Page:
The Ease

“In youth we learn, in age we understand.” –Marie von Ebner-Eschenbach

We may have come to this wonderful age of forty with less to show for ourselves than we thought we’d be dragging with us.  We may have thought we’d be dragging jewels and families, our own business, the respect of those we thought would never respect us in our twenties (and they still may not).  We may have thought that The Ease would’ve hitched its cart to our wagon by now and brought along all the things we believed we would need to get on in life well.

But it hasn’t.  In fact, The Ease still hasn’t shown its face.

The beauty of forty plus (and by beauty I simply mean, what makes life valuable) is what we have within us to give away.

Brennan Manning says, “When I accept in my being that the ultimate accomplishment of my life is me—the person I’ve become and who other persons are because of me—then living in the wisdom of accepted tenderness is…a way of life.”

You may feel you haven’t amounted to much.  I feel it all the time.  It’s normal (I think) to self-assess and give ourselves the short end of the stick.  Others often have so it’s only natural.  But because of our tenure in life, there is so much we’ve learned about dodging stray bullets or healing up from their wounds.  And these lessons were not learned from a book.

We’ve learned them most often by sitting with someone who has been there – by hearing their story, the sometimes lurid details, their failures, missteps, crazy thoughts, etc. that assured us they were as screwed up as we were.

So I sit, every single week, with my brothers and I tell them my story.  Sometimes I see that same worry in their eyes, that fear when they realize that they just might be as screwed up as I am.  “No need to worry,” I tell them, “of course you are.  But it’s going to be okay.”

The gift I give them (and keep for myself BY giving it away…[see step 12 in The Big Book] is the gift I was so desperate for in my twenties, but couldn’t find enough people offering.  And then sometime in my thirties (which is a terrible long time to be lonely) I found individuals who were brave enough to tell me their story.  Thank God they showed up when they did.  Because I almost lost it all several times.

Their stories, I’m certain, made a difference.  And because of their gift to me, I’ve made a vow to live differently.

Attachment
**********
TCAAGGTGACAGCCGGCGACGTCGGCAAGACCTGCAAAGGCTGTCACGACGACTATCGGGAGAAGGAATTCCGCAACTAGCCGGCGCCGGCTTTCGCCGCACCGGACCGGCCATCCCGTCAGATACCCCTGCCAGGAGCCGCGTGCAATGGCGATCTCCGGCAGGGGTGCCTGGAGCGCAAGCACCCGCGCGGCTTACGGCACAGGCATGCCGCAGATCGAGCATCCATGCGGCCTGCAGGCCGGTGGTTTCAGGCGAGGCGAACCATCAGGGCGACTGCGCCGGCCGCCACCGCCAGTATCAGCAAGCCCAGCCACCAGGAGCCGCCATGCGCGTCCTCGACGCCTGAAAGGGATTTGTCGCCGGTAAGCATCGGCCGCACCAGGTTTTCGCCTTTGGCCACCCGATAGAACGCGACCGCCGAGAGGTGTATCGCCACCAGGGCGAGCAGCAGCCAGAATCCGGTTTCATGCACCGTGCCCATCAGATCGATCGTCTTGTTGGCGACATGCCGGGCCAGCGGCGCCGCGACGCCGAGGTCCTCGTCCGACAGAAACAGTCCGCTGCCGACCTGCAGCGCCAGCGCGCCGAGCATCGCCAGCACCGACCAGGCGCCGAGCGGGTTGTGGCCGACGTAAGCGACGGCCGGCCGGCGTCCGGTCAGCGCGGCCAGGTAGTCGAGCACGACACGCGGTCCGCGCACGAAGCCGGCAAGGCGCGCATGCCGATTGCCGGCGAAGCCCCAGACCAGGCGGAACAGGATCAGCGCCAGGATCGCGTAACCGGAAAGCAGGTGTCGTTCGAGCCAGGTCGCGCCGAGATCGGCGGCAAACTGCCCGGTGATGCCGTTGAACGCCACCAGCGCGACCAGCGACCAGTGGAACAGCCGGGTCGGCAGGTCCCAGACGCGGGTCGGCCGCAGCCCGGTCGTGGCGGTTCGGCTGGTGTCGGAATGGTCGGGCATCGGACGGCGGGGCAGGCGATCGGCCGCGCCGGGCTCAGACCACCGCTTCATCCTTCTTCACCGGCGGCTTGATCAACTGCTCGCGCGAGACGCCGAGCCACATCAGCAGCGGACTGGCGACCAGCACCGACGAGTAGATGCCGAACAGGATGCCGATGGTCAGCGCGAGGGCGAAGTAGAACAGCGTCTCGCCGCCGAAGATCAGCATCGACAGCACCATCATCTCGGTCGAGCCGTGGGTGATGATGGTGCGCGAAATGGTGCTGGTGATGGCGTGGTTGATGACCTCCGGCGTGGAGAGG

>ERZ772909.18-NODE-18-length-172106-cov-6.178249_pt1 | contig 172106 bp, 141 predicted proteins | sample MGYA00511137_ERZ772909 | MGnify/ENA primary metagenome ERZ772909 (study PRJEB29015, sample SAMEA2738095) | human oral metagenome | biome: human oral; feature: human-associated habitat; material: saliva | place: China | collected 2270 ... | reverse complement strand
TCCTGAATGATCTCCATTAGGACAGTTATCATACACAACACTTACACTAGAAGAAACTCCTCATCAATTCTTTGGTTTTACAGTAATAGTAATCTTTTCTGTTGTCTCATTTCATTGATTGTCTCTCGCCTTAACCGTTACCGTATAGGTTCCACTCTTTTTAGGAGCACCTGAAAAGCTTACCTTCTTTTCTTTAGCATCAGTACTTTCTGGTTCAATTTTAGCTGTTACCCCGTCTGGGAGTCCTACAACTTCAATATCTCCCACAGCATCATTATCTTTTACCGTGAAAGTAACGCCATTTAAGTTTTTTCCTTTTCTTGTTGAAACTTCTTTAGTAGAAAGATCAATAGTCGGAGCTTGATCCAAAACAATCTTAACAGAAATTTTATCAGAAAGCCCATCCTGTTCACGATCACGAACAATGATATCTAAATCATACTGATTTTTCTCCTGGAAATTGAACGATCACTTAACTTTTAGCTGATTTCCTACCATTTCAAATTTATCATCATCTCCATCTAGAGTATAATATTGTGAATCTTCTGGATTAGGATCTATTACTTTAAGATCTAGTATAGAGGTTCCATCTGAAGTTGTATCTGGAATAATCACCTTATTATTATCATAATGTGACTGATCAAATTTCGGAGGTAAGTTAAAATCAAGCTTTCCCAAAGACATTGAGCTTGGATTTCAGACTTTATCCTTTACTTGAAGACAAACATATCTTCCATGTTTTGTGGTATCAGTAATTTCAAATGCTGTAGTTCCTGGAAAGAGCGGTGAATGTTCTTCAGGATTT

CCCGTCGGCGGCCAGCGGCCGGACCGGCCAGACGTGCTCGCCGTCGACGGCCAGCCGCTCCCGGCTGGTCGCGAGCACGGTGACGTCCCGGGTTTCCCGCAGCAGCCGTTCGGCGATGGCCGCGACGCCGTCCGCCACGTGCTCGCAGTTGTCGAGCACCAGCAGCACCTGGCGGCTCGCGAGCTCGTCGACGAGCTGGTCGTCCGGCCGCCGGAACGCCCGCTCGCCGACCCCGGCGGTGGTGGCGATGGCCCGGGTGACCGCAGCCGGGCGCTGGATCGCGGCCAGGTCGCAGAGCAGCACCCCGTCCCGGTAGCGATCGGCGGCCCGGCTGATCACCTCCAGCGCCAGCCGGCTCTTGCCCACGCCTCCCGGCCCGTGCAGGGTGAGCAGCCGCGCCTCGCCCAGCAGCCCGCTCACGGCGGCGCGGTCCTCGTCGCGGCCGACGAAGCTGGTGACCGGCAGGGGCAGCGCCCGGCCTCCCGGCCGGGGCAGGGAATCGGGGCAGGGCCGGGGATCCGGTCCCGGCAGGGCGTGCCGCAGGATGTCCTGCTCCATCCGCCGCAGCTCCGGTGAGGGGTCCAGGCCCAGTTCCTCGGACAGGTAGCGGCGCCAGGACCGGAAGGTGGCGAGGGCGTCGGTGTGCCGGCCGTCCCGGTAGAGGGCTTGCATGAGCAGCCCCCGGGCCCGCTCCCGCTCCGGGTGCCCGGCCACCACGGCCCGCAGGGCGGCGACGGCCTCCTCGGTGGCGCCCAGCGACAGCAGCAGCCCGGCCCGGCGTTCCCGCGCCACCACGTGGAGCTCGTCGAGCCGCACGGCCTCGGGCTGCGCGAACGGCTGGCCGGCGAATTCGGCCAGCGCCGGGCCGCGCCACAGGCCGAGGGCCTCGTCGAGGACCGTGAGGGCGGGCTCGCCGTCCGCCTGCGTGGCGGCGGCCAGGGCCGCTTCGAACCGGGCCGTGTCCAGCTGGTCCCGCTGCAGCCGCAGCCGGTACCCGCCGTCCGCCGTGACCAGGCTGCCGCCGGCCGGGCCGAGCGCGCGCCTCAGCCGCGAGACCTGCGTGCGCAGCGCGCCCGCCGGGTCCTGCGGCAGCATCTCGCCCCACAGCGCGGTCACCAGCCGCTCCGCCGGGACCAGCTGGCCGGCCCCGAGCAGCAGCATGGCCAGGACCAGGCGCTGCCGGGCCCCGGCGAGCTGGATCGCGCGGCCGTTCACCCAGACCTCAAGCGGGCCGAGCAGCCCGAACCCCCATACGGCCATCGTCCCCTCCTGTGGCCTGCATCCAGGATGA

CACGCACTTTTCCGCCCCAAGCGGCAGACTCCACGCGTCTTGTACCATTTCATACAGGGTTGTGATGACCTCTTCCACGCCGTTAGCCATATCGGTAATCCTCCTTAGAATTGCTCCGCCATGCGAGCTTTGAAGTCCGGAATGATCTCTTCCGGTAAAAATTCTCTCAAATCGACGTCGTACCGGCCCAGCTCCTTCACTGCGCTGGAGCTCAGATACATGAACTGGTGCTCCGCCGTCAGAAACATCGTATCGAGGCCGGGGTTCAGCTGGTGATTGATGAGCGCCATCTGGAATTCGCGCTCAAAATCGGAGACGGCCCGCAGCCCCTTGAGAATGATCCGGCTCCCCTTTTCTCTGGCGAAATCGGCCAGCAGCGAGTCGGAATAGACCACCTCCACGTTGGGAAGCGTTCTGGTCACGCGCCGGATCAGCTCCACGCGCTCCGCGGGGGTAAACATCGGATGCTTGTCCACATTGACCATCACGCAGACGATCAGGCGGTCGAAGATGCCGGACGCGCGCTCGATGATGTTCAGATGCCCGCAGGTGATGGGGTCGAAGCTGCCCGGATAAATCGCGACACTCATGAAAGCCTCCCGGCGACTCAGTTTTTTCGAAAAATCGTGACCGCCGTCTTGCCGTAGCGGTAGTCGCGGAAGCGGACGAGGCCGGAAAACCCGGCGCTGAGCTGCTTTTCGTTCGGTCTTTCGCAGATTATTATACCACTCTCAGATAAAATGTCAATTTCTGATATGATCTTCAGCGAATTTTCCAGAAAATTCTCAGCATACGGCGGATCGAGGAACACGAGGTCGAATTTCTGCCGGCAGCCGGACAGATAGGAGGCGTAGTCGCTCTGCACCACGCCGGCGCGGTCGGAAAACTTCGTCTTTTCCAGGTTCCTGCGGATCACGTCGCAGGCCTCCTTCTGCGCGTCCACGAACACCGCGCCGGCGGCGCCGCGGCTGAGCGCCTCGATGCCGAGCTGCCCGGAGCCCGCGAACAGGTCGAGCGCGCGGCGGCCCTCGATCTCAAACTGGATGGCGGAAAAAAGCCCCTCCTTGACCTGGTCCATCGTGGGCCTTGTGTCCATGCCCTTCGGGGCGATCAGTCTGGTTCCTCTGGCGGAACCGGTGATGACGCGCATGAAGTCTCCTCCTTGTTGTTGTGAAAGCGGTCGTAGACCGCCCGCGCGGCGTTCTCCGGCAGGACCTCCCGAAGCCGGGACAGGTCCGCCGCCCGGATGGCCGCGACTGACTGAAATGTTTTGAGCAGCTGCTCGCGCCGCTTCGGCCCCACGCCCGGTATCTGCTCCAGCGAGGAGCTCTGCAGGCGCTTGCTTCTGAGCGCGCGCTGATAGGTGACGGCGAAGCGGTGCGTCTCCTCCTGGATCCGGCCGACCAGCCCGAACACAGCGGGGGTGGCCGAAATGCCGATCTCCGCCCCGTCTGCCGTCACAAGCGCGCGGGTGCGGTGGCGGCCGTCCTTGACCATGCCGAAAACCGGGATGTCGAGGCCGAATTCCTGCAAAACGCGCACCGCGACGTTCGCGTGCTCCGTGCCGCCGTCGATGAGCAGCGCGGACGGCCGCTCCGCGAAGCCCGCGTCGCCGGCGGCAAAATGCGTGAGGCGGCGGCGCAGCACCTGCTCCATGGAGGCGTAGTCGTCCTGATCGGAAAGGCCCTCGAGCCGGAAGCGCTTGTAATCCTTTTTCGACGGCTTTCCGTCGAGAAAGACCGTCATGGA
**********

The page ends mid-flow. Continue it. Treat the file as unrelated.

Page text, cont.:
Those I encounter won’t find me holding back.  I will use what I’ve learned (and have yet to learn) to relieve them of the fear we all feel deeply; that we are terminally unique, the only ones who…?, that we’ll never be well, that if anyone knew…

In my presence, they will not bear that burden alone.  Because I’m in my forties.  And my life is useful.  And so is yours.

I understand that you may not feel you know your story well enough to help, or know how to put it into words.  It’s okay.  It doesn’t have to be perfect.  All they really need to know is that you understand – that you’ve been there with a little more than a “been there, done that” sentiment.  They need to know you felt crazy too, and that at times you still do.

Our stories, our pitfalls, our abuses and rages, learning disabilities and disorders, weight problems and divorces, anxieties, struggles and issues are capable of more than sucking the life out of us.  They have the power to remind others that we have survived, or are surviving, or that we WILL survive.

Our brothers and sisters need to know they can survive too.

The ability to make others feel less crazy is a gift.  Without a doubt, bringing order from chaos is never a small thing.

Ned Vizzini, author of “It’s Kind of a Funny Story” said, “People are screwed up in this world.  I’d rather be with someone screwed up and open about it than somebody perfect and ready to explode.”

Yes.  Me too.  Who wouldn’t?

The early years of adulthood are lonely and frightening.  We don’t really know what we’re doing, but we’re all pretending that we do.  Men feel as though they are not enough, and woman, as if they are too much.  And we think if we achieve, deliver, figure it out, solve the problem, that The Ease will show up on our doorstep one day.

Should you tell them or should I?

The Ease is a lie.

Not that good times won’t come.  They will.  And life can become manageable and reasonably happy, but not if we are holding a bunch of secrets behind our backs.

I’m searching for those people…the “ready to explode.”  They’re out there, doing their best to snuff out their own short fuse before it disappears into their belly and destroys them for good.  I want to find them before they explode.  And because I don’t always know who they are or where to find them, I tell my story as often as possible, because as I’ve found, they are everywhere.

They are everywhere.

So tell your story.

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